Belated: The Astros Winter Caravan

I really should be doing some Business Modeling homework at the moment, but my brain needs a break. Plus, it’s gorgeous outside, so I figured I’d sit on the porch and bang out a long overdue post.

This one happens to be two months overdue at this point, but who’s counting anymore? Back in January when classes were yet to begin or just getting underway, I managed to hit up a few of the Astros “Winter Caravan” stops, in hopes of making some more progress on my autograph project.

One day I happened to get done with work early and caught the tail end of an appearance at a Whataburger across town. For those of you not in the know, Whataburger is pure glory. Do yourself a favor when you come through town.

Marwin Gonzalez, A.J. Hinch, and Big Jon Singleton were the scheduled ‘stros, so I ducked inside. I quickly spotted Marwin and A.J. talking to some fans and reporters, but I’d run out of stuff for Marwin to sign and Hinch just now got his first Astros card in 2016 Heritage. So I landed another Hinch rookie, and went looking for Jonathan.

There’s a fairly standardized system for these appearances. They’re one to two hours long, and the team will typically have one guy “work” behind the counter, one in the restaurant talking to fans, and one at the drive-thru, handing out food. With Singleton nowhere to be found, I knew what I had to do.

So I got back in my car, and pulled through, ordering a sweet tea. Jonathan handed it to me with a big smile, so I asked if he’d mind signing a couple cards. He happily obliged, and I drove off with these two new additions to the collection.
The next day, three Astros were scheduled to make an appearance at the Chik-Fil-A down the street from our office. Literally, I can walk there in less than five minutes for lunch (and certainly have before). The names: Dallas Keuchel, Jose Altuve, and new closer-to-be Ken Giles.
It was a morning appearance, so I got there early and ordered breakfast, and sat around the madhouse that was an obscenely packed restaurant and patio. Eventually the players arrived, and I’d positioned myself well by the door. I managed to ask Jose, and he motioned that he had to get inside. Strike one.
So I dashed around the restaurant to the side door, sneaking in to try and land him at the counter. He signed two baseballs for the people next to me before walking back behind the counter. Strike two.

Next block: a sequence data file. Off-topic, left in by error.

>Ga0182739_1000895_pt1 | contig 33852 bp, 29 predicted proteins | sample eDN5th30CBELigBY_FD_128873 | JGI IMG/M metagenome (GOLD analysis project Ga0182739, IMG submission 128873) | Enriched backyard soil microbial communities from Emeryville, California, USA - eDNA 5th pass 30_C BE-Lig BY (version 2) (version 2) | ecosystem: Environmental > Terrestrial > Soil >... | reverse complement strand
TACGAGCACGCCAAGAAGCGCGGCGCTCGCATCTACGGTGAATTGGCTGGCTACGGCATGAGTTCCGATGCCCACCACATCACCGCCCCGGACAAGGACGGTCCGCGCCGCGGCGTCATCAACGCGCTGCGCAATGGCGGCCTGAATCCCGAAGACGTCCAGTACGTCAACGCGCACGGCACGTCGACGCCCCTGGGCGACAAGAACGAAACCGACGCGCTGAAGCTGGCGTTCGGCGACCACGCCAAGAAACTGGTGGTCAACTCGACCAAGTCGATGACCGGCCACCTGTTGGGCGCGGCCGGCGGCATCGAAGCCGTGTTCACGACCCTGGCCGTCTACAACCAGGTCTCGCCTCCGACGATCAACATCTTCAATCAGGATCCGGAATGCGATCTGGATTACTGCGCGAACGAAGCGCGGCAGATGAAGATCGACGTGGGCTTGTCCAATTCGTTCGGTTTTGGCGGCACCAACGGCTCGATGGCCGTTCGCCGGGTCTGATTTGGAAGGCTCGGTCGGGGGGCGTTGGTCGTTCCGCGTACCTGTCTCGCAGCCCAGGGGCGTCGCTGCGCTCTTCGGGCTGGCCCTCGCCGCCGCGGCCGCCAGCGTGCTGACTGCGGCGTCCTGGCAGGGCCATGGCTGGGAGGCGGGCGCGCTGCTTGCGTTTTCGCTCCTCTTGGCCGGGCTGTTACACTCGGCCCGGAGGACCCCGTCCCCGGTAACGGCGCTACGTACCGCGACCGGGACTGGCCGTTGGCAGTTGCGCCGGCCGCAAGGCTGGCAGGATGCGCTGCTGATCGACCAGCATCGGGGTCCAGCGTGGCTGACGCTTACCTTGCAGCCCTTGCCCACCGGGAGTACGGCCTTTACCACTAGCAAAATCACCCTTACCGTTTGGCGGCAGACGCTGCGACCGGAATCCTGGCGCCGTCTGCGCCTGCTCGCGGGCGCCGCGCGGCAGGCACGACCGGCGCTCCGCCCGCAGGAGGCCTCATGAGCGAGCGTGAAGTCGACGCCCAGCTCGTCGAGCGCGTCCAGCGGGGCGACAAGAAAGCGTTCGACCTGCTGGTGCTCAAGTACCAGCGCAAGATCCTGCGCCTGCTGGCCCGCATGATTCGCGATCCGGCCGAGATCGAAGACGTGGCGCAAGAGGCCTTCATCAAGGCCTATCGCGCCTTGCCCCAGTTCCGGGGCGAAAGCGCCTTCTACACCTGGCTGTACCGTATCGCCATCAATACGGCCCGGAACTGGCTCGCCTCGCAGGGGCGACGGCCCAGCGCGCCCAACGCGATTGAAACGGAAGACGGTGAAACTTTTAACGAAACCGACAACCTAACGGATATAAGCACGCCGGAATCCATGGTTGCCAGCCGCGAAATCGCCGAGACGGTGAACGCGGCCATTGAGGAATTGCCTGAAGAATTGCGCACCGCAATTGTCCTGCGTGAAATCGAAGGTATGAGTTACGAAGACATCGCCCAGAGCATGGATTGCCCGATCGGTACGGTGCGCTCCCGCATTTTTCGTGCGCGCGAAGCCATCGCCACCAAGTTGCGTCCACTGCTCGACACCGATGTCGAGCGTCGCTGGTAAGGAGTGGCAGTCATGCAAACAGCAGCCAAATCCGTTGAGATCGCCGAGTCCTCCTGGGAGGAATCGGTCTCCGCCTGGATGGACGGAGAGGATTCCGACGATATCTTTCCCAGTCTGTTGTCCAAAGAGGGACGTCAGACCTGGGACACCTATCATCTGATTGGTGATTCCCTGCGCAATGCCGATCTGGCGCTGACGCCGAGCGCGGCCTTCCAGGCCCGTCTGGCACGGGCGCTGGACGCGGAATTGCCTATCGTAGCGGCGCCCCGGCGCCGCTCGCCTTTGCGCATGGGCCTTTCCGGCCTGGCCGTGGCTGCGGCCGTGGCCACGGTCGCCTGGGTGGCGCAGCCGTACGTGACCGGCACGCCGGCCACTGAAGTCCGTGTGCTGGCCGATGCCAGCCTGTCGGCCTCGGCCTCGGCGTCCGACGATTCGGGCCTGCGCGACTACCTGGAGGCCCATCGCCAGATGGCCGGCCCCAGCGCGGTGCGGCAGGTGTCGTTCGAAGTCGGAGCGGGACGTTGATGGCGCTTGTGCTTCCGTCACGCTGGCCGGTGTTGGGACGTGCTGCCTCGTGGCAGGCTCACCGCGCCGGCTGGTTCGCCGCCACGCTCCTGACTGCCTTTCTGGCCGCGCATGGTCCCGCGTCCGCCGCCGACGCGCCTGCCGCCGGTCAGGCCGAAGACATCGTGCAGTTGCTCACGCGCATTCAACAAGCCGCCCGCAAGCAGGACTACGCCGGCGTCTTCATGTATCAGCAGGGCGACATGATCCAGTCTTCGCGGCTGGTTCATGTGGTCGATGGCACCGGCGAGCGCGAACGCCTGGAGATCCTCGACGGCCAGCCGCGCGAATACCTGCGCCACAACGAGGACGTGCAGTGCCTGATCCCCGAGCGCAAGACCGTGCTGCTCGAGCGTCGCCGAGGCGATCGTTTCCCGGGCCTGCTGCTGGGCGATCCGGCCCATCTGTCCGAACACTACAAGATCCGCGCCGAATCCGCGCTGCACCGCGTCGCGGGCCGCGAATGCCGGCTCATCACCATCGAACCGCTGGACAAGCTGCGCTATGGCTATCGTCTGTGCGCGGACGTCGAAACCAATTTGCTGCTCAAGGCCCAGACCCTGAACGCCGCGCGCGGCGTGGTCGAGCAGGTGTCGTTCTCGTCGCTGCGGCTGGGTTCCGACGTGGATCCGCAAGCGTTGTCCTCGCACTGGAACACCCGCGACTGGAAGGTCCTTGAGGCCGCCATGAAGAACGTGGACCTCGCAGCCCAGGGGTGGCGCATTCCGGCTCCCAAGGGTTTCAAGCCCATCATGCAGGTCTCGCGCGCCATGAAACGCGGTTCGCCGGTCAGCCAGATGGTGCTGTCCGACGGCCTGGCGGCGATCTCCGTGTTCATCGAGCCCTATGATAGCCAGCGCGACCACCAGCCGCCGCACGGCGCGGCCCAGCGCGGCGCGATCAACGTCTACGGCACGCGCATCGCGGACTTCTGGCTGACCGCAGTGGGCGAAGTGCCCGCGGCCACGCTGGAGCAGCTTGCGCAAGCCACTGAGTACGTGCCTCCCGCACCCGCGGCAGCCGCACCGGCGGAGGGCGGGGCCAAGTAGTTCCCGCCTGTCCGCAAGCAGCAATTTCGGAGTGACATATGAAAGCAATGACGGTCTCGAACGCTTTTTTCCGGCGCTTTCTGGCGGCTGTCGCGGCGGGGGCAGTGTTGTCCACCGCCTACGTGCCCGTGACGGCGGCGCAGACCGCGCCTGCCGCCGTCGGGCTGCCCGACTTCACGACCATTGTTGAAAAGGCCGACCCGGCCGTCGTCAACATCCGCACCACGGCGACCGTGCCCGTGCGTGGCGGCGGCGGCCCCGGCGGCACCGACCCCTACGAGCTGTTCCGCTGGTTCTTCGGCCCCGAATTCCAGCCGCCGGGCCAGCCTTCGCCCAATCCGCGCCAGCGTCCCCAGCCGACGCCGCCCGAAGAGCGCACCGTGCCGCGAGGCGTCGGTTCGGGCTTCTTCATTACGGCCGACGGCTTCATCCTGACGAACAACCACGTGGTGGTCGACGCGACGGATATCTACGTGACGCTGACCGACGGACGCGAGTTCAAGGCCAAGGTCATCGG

Keuchel started taking orders, and I briefly attempted to get him before realizing that was pure futility. Giles and Altuve had been ushered toward the drive-thru, so I went to my backup plan. This time I opted for an Arnold Palmer.

To my chagrin, it wasn’t Altuve doling out chicken, but rather Ken Giles. It was still crazy inside, and that wasn’t helping the drive-thru line at all either. My Arnold Palmer hadn’t made it to the window yet. “I’ll get to the bottom of this,” Giles assured me with a smile, and then apologized for the delay. I could see Altuve over his shoulder, talking to the staff in Spanish and snapping photos. Low and away, ball one.

I asked Ken if he’d mind signing a card while I awaited my drink, and and he replied, “of course!”

Taking the card and marker, he turned over his shoulder to Altuve and remarked, “hey look, this guy came prepared!”

This was the moment – a hanging curve that I could either crush or foul into the stands, but I might as well swing. “Jose, I have a card of you too, would you mind signing it?”

“Sure,” he said, taking the card and chuckling as he squiggled upon it, “I have the worst sign[nature] in all [of] baseball.”
And with that, I landed what has been the white whale on the roster for the past few years.

There was one more appearance, later that evening. Seeing as I’ve written a novella at this point, I’ll make it brief. At an Academy (that’s a sporting goods shop here, in case it’s not in your region), young fireballer Lance McCullers Jr. and free-swinging, bat-flipping, dazzling third baseman Luis Valbuena were signing some autographs.

I approachedd McCullers, and not wanting to try for too much, settled for a single card. Seeing more than one small kid approach him with a Lance McCullers Sr. card, I asked how many times he gets asked to sign cards of his dad.  “I see them a bunch,” he said.

I will say, the kid has impeccable poise and an immaculate jaw. I’d be weak-kneed in the box facing him.

That brought me to Valbuena, who was consistently one of my favorite Astros to watch last season and simultaneously one of the most frustrating at the plate. His defense is remarkable, with great instincts, range, and a cannon arm. He’s got pop at the plate, and was literally one of the unluckiest hitters in the league last year, spending most of the season ranked in the top ten for hard-hit ball percentage and in the bottom ten for BABIP.  The faux-’71 on the right is a custom I made last summer when I apparently had some time.

Robert Ford, who is in the new wave of great radio broadcasters, was also there – I wish I’d know that because I would’ve whipped up a quick custom for him to sign. I did walk out with these two postcards, though, and thanked Mr. Ford for his work. It’s certainly a pleasure listening to him call a game.
Ok, there are many more to come from the actual FanFest. First, I need to kick some spreadsheet butt, though.
 – Marc

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